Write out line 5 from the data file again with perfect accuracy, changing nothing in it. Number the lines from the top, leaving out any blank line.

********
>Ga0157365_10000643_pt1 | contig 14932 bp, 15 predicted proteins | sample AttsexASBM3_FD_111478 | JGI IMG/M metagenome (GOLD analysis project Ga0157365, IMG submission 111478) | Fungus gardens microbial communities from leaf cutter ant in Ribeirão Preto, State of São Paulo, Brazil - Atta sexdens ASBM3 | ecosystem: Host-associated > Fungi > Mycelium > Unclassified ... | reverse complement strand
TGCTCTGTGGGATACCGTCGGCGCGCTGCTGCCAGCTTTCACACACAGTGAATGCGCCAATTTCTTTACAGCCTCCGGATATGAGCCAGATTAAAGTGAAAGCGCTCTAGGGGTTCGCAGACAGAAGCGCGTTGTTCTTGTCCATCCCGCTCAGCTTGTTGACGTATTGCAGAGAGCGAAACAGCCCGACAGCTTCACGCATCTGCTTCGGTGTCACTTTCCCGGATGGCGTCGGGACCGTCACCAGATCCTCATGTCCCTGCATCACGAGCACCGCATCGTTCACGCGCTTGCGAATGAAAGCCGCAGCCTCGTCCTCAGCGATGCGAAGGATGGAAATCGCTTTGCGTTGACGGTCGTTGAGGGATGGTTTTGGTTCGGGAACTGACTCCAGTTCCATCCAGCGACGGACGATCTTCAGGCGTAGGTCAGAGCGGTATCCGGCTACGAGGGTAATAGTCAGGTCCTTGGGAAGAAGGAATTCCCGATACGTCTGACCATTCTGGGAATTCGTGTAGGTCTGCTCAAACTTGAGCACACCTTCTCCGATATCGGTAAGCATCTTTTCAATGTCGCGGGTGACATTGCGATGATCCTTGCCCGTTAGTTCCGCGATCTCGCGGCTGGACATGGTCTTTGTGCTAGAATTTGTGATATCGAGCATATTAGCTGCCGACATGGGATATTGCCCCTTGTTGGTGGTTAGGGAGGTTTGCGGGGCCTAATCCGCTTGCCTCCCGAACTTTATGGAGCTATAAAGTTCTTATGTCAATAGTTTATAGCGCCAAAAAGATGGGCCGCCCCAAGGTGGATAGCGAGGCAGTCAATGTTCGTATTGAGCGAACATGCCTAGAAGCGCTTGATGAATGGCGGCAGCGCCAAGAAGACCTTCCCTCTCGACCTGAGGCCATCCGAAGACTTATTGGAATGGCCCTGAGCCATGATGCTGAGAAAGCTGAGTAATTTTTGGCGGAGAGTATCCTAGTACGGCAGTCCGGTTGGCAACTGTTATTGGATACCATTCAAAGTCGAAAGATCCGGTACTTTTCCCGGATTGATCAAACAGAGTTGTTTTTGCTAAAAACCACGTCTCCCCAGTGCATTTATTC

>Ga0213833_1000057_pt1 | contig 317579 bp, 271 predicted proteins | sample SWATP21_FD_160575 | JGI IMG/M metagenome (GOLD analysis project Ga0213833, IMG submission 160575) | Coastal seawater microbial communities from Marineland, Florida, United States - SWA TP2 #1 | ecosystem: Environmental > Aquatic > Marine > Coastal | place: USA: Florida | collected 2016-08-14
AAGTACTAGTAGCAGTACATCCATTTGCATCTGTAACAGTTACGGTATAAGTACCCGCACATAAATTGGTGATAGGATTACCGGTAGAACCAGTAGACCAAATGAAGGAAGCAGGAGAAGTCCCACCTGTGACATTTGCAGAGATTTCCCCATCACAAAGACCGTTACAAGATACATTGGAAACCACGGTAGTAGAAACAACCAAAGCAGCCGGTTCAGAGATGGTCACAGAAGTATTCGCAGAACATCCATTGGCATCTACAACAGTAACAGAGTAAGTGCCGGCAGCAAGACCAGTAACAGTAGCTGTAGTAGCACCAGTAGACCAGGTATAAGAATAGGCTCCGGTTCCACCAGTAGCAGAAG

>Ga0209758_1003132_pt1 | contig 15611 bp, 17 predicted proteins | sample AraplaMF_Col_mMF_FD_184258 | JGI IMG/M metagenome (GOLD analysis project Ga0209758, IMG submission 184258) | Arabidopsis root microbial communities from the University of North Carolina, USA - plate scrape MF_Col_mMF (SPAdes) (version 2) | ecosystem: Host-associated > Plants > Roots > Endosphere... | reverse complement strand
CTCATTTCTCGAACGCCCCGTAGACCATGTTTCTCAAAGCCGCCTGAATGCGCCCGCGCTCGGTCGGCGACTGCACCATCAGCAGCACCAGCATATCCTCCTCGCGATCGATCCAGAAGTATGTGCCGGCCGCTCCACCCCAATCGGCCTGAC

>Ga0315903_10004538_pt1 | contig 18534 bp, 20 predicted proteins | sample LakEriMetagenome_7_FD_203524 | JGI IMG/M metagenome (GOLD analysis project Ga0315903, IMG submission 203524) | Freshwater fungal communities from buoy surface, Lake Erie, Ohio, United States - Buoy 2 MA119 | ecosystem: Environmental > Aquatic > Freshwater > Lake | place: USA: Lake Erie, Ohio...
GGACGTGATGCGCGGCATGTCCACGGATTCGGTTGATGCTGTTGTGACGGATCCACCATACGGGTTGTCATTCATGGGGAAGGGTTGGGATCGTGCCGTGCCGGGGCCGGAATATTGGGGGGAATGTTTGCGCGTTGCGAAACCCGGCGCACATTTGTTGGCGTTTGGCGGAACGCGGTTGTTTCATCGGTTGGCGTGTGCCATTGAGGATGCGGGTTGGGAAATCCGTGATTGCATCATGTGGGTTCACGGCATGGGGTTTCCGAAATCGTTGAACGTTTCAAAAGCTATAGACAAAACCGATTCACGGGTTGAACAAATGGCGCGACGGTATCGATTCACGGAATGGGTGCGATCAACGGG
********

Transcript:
>Ga0209758_1003132_pt1 | contig 15611 bp, 17 predicted proteins | sample AraplaMF_Col_mMF_FD_184258 | JGI IMG/M metagenome (GOLD analysis project Ga0209758, IMG submission 184258) | Arabidopsis root microbial communities from the University of North Carolina, USA - plate scrape MF_Col_mMF (SPAdes) (version 2) | ecosystem: Host-associated > Plants > Roots > Endosphere... | reverse complement strand